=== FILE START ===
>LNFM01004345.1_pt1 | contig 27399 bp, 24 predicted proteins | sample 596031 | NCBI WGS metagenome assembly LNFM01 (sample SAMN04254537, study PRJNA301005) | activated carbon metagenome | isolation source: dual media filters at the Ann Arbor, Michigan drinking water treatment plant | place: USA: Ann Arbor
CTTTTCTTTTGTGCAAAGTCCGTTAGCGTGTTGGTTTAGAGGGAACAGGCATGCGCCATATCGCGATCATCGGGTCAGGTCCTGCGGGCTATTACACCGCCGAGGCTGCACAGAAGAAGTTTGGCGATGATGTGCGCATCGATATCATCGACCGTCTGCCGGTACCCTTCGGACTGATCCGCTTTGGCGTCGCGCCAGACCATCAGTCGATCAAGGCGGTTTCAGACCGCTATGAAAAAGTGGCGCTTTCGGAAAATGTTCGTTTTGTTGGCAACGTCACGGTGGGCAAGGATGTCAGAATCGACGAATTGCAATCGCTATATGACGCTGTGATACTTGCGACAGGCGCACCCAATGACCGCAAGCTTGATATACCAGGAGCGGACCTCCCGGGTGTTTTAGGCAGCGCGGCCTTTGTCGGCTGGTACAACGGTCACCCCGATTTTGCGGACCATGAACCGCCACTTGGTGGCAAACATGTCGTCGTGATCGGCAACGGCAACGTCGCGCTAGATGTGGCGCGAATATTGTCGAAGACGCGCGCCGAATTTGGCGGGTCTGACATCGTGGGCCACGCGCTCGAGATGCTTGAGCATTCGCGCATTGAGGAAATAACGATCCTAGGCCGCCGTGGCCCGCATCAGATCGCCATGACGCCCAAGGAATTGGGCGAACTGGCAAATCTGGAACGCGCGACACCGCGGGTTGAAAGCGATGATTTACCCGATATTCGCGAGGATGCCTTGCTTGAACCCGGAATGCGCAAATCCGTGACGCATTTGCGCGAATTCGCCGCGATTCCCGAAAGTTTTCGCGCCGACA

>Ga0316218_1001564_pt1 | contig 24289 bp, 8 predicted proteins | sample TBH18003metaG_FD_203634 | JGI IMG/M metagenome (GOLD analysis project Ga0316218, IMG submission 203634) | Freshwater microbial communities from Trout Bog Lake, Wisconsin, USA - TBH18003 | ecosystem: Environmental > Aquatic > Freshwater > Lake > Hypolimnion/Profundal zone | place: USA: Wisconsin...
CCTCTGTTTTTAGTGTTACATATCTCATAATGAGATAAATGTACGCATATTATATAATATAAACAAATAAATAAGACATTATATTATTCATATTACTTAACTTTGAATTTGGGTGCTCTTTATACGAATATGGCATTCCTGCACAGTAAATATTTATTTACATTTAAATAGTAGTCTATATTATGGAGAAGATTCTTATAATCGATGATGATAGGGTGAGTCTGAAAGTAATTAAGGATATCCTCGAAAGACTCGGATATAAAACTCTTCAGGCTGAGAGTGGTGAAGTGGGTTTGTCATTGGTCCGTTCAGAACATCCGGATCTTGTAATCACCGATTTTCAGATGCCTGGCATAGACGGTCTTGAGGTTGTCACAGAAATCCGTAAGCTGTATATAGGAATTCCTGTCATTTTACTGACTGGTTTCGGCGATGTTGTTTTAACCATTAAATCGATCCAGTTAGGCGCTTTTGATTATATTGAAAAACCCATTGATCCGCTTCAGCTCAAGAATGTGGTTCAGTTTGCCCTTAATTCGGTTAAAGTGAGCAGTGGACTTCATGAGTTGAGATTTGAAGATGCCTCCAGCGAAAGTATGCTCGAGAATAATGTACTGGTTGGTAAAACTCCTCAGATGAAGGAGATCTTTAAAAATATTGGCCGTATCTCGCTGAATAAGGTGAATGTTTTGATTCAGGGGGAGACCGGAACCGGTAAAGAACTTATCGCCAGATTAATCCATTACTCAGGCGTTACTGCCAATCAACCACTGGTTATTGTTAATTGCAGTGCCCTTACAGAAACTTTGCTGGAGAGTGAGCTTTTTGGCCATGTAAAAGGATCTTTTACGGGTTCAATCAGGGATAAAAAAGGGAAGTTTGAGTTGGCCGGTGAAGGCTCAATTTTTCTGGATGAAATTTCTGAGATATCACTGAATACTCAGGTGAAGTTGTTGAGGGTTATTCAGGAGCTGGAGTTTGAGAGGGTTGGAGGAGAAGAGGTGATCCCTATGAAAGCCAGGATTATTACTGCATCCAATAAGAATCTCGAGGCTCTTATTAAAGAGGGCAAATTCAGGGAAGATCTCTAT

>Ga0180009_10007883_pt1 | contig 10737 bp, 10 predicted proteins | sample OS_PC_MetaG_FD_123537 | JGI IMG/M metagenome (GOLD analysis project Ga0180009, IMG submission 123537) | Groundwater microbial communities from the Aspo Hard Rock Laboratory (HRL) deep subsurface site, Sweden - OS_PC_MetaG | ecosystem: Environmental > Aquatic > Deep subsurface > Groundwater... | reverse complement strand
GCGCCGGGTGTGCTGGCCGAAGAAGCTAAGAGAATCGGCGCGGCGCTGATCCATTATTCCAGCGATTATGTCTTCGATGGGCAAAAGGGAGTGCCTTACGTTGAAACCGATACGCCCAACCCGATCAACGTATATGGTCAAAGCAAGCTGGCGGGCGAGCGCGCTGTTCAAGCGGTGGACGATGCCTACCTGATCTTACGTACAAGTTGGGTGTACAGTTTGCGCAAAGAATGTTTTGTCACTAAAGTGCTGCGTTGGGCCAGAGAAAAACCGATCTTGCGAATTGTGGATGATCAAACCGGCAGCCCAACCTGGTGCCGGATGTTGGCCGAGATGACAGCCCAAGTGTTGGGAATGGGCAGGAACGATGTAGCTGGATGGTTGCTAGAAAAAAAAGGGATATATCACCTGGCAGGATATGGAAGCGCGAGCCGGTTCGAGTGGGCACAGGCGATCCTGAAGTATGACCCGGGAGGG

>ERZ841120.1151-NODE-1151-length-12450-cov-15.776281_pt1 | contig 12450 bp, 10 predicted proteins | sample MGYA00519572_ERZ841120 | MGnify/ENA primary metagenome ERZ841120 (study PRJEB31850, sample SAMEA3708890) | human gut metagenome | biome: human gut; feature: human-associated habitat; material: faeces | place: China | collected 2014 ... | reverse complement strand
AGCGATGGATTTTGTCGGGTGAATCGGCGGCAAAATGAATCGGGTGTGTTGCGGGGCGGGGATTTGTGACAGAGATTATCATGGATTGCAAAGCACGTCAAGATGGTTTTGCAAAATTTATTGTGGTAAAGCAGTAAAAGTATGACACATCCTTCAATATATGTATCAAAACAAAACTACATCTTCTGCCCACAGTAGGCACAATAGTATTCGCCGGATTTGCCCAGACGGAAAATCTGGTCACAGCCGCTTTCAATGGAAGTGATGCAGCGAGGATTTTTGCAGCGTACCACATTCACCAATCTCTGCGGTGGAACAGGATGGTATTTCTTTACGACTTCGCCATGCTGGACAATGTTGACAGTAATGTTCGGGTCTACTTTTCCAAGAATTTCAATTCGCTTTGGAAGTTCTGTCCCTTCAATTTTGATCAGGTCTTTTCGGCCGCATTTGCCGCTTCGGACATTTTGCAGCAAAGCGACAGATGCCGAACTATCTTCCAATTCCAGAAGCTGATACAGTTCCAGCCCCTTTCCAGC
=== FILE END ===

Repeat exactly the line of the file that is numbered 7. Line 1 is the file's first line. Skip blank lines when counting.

>ERZ841120.1151-NODE-1151-length-12450-cov-15.776281_pt1 | contig 12450 bp, 10 predicted proteins | sample MGYA00519572_ERZ841120 | MGnify/ENA primary metagenome ERZ841120 (study PRJEB31850, sample SAMEA3708890) | human gut metagenome | biome: human gut; feature: human-associated habitat; material: faeces | place: China | collected 2014 ... | reverse complement strand